The build-up to and subsequent outcome of the Patient Capital Review were major talking points for the tax-efficient space and, writes Jack Rose, its implementation and impact look set to be similar in the year ahead

2017 has been another good year for the Enterprise Investment Scheme (EIS) and venture capital trust (VCT) space. Fund-raising levels have remained high and government support for associated legislation means there are increasing numbers of new advisers and their clients looking at and investing in the sector.

The 16/17 tax year saw the second highest fundraising figures on record for VCTs with more than £540m raised and, although we are still mid-17/18 tax year, at this stage it seems likely the VCT sector will again eclipse these figures, with some £400m already raised – and we are yet to enter the busiest period of this tax year.

There is an undoubted increase in demand for tax-advantaged investment and, specifically VCTs, driven mainly by the restrictions on pension contributions – both by way of the annual and the lifetime allowances – and the hunt for attractive income.

Having said that, demand is naturally tempered by the number of people who are appropriate for this kind of investment – something that is especially relevant for the EIS sector. The dynamics of this space have evolved considerably in the last five or so years.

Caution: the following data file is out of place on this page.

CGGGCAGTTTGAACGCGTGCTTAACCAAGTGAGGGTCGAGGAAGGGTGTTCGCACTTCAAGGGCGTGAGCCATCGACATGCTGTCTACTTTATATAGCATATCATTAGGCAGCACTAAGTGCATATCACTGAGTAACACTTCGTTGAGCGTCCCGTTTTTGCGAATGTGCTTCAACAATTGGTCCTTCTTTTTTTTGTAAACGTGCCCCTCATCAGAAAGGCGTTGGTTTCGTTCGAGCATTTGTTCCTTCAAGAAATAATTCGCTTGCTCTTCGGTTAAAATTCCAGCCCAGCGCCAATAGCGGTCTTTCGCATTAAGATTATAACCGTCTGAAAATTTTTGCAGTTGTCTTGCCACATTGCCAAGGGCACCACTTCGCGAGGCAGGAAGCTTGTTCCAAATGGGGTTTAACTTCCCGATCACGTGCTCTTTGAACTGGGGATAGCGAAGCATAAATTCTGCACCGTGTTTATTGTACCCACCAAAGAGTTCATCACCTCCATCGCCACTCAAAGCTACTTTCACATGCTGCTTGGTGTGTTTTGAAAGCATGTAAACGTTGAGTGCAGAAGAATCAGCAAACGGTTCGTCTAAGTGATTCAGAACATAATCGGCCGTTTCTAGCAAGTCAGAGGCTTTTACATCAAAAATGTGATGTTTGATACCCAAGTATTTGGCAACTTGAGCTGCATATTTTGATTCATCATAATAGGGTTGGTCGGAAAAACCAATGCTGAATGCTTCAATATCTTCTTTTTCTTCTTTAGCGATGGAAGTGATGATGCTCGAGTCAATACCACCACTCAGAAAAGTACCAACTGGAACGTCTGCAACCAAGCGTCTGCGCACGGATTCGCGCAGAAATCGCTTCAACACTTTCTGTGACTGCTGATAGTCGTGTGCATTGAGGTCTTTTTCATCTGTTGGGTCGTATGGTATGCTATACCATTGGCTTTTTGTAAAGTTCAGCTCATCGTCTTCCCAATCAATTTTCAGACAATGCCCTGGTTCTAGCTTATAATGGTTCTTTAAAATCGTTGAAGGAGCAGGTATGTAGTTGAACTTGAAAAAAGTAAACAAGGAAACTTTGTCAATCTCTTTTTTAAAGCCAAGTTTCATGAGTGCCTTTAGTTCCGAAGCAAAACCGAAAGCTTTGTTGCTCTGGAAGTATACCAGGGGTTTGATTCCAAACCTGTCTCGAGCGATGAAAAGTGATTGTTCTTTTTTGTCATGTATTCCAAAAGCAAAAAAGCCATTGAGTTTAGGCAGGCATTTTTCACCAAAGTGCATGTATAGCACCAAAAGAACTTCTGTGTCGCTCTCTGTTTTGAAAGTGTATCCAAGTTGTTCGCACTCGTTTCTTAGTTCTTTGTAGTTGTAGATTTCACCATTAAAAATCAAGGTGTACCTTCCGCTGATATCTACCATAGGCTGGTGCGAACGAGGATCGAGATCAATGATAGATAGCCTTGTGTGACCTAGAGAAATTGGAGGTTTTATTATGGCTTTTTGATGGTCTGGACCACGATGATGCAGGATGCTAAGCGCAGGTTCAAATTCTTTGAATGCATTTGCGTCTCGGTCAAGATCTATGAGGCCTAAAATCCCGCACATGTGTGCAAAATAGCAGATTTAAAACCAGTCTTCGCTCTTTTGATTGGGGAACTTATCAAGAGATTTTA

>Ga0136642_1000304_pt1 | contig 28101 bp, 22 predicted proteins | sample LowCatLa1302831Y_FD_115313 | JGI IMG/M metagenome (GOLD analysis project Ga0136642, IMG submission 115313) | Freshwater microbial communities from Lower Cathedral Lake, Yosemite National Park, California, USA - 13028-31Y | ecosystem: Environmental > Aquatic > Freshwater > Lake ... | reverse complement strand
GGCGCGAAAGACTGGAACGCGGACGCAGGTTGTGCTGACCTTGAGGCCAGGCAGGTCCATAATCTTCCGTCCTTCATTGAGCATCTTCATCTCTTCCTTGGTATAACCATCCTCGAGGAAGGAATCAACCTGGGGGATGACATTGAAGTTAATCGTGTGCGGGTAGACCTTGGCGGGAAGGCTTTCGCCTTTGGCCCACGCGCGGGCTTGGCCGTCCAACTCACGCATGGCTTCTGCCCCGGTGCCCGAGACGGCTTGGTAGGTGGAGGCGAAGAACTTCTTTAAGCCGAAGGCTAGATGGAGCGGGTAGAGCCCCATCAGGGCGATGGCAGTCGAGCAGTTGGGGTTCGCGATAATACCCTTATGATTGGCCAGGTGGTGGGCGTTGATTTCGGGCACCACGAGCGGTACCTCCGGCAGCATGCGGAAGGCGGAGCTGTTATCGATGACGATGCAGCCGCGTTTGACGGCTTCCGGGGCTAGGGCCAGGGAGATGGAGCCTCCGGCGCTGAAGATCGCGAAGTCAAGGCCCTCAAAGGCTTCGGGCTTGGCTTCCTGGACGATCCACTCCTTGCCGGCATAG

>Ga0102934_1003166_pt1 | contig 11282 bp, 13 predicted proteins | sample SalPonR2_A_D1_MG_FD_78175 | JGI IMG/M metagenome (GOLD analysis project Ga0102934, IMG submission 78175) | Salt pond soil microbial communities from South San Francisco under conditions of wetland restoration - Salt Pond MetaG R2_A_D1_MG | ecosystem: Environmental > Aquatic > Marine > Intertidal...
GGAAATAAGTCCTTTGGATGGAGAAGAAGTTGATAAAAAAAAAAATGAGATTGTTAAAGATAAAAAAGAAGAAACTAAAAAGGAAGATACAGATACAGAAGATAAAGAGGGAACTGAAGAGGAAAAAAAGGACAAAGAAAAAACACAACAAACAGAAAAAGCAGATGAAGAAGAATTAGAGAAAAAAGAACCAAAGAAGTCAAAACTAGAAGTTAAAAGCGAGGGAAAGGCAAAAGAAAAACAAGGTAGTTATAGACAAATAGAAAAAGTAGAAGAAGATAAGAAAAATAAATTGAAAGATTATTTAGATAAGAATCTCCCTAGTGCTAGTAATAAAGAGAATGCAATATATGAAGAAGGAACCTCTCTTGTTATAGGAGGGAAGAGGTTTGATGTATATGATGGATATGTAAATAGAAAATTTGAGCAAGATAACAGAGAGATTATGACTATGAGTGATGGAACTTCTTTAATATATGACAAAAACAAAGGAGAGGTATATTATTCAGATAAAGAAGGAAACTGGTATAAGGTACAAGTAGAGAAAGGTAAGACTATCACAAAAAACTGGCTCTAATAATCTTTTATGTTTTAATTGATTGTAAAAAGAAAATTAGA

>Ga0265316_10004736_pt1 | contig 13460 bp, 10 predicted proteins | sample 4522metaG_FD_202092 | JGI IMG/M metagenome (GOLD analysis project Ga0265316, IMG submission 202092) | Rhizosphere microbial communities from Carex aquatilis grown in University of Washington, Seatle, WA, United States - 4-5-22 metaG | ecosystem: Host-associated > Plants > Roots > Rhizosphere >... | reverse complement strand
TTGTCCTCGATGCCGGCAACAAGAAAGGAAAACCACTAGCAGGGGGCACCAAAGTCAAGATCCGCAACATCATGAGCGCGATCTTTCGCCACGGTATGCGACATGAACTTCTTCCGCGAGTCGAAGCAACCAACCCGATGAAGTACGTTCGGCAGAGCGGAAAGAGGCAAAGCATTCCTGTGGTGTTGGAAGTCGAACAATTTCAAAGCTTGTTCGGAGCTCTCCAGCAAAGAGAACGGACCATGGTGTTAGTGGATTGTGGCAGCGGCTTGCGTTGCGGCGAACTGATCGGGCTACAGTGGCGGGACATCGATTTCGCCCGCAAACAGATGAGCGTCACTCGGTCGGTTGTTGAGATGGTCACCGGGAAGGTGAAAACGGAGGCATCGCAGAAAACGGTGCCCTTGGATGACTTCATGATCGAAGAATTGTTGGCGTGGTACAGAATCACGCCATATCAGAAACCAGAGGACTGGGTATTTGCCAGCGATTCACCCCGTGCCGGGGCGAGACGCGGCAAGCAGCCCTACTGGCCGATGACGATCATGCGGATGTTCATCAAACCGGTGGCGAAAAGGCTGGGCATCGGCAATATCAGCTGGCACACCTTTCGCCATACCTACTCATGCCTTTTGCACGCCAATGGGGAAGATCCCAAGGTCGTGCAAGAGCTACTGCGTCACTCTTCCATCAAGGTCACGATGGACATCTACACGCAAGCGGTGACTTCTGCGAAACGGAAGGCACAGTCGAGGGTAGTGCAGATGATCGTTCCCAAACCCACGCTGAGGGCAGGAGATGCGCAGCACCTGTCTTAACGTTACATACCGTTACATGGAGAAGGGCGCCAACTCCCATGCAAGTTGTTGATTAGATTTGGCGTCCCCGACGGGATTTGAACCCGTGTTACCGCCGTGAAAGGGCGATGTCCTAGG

In the past, significant amounts of investment were driven by financial planning around the tax break with a focus on security of capital. These investors may no longer be comfortable with the change in the risk profile of the sector as it shifts more towards true growth capital.

It is not just investor appetite that acts as a natural curb – there is also the availability and access to appropriate deal-flow for managers, which naturally limits how much money can be invested. As such, we have arguably reached – at least for the time being – a natural plateau in fund-raising through EIS.

Although figures for the 14/15 year have only just been released, they showed fund-raising was broadly flat against the previous tax year and this looks set to continue to be the case, or even see a slight reduction over the next few years.

The big talking point for the whole sector has been the build-up to and subsequent outcome of the Patient Capital Review. Without going over what is now well-trodden ground (even on Professional Adviser alone. Ed), following much speculation, we can, on the whole, be broadly content with the outcome.

There were no changes to tax reliefs or minimum holding periods and there are no trades or business activities that have been excluded. The principles-based approach that will now be adopted to granting ‘advance assurance’ seems sensible and pragmatic on paper, but we will wait to see how it is put into practice.

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Source: Professional Adviser



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